From the front page of today's Free Press:

Posted: Sept. 29, 2009

Detroit's fight against vacant land gets tougher

Tax foreclosures skyrocket

BY JOHN GALLAGHER
FREE PRESS BUSINESS WRITER


In case anyone doubted it, Detroit's vacant land problem, already bad, is getting worse in a hurry.


The number of tax-delinquent properties listed for sale in Wayne County's annual auction beginning Oct. 19 has swelled to almost 9,000 this year, from about 2,000 properties in 2007, said Terrance Keith, Wayne County's deputy treasurer.


The vast majority of those parcels are vacant lots in Detroit, he said, and most are unlikely to find buyers at the annual tax auction.


Detroit already suffers more vacancy than any city in the nation, except perhaps post-Katrina New Orleans, urban planners and academic researchers said. An estimated 40 square miles of the city's 139 square miles of land are now vacant, an amount of land roughly the size of San Francisco or Boston.


The extent of the tax foreclosures underscores the efforts by Mayor Dave Bing, planners and activists in and out of city government to find new purposes for the land, including urban agriculture and greenways.
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The foreclosure crisis has added significantly to the problem. Detroit's Office of Foreclosure Prevention said last week that 17.3% of Detroit's residences had gone through foreclosure through the end of 2008, with many more added this year.

Some fear tax auctions only add to problem of abandoned property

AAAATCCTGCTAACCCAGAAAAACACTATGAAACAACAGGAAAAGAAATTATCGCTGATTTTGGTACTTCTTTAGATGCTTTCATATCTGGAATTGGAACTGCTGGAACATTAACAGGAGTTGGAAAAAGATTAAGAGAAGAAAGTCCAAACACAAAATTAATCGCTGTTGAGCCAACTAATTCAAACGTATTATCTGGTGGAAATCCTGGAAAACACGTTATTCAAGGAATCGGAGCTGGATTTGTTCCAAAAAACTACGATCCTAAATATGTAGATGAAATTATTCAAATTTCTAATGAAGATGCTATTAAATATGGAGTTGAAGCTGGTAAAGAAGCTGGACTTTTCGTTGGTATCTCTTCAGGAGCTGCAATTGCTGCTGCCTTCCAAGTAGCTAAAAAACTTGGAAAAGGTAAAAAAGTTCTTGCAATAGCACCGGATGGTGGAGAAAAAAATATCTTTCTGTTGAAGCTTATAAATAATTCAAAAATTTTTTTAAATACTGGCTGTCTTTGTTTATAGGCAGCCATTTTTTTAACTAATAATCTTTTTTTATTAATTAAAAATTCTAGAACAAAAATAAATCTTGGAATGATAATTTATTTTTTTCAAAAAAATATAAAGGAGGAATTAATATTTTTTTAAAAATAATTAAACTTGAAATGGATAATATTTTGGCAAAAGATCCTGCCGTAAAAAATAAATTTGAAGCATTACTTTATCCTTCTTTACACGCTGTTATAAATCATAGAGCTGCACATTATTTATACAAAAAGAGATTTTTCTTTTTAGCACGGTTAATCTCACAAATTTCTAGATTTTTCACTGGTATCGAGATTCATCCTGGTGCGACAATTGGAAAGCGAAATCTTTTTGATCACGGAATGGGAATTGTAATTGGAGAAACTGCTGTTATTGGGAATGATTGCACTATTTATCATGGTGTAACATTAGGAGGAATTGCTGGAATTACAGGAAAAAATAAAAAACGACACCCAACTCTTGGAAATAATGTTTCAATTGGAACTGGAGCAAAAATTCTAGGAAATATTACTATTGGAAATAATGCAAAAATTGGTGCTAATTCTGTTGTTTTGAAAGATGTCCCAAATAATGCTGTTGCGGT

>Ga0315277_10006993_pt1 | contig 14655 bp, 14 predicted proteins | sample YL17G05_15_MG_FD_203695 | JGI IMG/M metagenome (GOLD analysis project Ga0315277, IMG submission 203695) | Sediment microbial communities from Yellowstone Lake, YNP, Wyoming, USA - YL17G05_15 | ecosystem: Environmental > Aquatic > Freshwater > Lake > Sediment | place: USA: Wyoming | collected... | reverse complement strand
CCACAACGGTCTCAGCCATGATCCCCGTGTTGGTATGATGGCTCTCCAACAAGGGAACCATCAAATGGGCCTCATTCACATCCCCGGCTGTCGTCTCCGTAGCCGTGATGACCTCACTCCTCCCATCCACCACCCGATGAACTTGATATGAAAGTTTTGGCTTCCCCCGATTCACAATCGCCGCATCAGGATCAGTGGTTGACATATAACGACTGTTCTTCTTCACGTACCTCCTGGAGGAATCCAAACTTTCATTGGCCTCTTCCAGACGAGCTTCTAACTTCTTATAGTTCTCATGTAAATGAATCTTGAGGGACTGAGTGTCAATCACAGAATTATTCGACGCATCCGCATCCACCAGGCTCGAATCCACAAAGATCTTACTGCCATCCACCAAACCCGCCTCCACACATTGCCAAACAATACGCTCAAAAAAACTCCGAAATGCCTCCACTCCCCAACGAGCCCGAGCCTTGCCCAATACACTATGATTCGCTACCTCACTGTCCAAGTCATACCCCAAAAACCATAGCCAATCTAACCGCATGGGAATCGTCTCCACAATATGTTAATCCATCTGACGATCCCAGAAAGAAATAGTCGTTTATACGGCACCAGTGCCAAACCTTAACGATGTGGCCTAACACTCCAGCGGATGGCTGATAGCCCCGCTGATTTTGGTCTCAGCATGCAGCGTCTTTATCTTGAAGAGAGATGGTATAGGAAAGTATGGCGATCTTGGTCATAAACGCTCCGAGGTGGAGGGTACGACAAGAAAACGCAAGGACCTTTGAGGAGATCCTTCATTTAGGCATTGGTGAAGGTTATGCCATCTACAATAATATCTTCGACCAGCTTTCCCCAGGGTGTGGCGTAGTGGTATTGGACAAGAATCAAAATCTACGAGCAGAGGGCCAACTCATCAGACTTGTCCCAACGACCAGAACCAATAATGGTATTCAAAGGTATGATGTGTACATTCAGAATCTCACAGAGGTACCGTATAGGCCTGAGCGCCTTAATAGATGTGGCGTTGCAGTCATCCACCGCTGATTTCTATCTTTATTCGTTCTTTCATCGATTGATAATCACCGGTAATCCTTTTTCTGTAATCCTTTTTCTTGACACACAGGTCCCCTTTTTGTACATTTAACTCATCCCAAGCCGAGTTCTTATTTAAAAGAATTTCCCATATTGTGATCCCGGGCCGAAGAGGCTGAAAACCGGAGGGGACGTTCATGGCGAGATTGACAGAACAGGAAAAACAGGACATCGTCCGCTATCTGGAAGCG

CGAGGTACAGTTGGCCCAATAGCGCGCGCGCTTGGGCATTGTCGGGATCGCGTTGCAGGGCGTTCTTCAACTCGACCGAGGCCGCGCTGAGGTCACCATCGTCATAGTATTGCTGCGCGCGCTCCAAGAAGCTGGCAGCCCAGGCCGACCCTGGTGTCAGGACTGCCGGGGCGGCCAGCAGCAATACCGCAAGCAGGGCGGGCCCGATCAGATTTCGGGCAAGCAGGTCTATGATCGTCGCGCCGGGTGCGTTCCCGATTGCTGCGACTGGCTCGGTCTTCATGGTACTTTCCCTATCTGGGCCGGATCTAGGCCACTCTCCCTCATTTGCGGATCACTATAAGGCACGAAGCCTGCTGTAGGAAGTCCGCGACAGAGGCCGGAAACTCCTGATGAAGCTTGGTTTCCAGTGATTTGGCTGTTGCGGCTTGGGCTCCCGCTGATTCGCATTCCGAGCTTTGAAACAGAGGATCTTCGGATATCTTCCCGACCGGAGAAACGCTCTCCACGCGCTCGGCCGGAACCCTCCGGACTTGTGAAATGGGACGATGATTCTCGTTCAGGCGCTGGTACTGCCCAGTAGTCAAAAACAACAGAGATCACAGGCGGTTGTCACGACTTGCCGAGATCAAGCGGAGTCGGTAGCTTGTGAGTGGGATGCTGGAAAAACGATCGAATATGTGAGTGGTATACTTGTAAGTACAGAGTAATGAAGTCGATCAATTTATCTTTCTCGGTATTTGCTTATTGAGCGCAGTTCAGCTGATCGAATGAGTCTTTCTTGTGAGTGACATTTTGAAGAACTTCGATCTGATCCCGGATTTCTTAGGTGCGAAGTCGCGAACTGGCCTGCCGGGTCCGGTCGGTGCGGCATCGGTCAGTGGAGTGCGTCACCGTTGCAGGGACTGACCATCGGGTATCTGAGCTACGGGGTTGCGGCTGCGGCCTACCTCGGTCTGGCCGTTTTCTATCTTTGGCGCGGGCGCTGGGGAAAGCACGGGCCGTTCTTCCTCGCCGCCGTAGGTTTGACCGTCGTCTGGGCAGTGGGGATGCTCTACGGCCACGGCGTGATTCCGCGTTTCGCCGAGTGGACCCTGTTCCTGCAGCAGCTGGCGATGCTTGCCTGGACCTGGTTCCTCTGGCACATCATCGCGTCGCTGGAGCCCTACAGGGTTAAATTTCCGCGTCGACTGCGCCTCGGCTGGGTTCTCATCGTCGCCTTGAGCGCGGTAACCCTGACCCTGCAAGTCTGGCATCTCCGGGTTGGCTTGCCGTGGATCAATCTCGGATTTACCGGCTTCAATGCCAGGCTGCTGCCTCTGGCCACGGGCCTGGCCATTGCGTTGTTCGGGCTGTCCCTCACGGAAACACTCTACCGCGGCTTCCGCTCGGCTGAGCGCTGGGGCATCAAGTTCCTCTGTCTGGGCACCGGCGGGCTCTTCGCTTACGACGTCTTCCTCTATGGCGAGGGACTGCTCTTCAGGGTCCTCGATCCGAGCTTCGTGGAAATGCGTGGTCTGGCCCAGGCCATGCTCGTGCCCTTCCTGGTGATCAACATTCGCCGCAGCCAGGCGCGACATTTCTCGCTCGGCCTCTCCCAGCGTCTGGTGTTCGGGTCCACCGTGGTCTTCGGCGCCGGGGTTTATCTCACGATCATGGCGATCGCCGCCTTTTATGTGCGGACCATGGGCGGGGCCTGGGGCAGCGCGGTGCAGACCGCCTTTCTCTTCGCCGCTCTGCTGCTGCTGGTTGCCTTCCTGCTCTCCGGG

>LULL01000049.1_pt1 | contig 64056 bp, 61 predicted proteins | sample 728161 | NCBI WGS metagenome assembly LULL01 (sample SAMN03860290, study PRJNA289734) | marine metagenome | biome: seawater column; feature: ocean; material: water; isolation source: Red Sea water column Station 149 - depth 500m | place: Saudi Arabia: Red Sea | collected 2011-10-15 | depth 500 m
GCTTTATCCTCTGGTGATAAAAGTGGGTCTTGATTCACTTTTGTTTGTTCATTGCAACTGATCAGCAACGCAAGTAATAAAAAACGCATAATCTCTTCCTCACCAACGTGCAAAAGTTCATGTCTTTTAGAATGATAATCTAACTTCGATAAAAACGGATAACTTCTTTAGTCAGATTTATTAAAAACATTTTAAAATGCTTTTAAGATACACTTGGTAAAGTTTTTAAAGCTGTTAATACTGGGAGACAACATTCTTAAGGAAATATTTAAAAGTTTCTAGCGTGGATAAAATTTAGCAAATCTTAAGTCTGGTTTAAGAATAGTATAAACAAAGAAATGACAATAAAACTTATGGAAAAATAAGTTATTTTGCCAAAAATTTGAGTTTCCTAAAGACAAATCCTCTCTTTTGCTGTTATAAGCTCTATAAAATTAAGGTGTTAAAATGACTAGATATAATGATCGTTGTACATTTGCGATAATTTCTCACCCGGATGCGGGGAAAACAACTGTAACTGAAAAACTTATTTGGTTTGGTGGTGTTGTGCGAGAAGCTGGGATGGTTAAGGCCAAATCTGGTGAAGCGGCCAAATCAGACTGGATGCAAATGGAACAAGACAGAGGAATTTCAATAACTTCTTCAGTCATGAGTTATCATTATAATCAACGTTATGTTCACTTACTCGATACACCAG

At the corner of Freud and Dickerson on Detroit's east side, a parcel of vacant land stretches seemingly for blocks without a single house or other structure on it.

Five lots on that stretch will go up for auction in mid-October as part of Wayne County's annual sale of properties seized because of unpaid property taxes. The lots are small, 30 to 40 feet wide by 100 feet deep, and in a better real estate market, they might fetch a buyer.

But there's a good chance they won't sell at all, because most properties offered at the county's annual land sale don't, said Terrance Keith, Wayne County's deputy treasurer. And that means those lots might stay in the county's inventory or revert to the City of Detroit, which already owns tens of thousands of unwanted parcels.
Huge problem is growing


The county's annual auction, which is to be held this year beginning Oct. 19, provides a look at Detroit's vacant-land problem. That problem is huge, and it's growing.

The latest U.S. Postal Service data show that as of June, about 17% of Detroit's addresses appeared to be vacant. That didn't count thousands of other vacant lots to which the postal service no longer tries to deliver mail.

Two years ago, during the 2007 auction, the county listed about 2,000 tax-delinquent properties for sale, Keith said. This year, following the collapse of the real estate market and the nation's economy, almost 9,000 properties are to go on the block during the auction, which can last up to three days.

The vast majority of those parcels are vacant lots in Detroit, Keith said, and if history is a guide, most of those won't sell.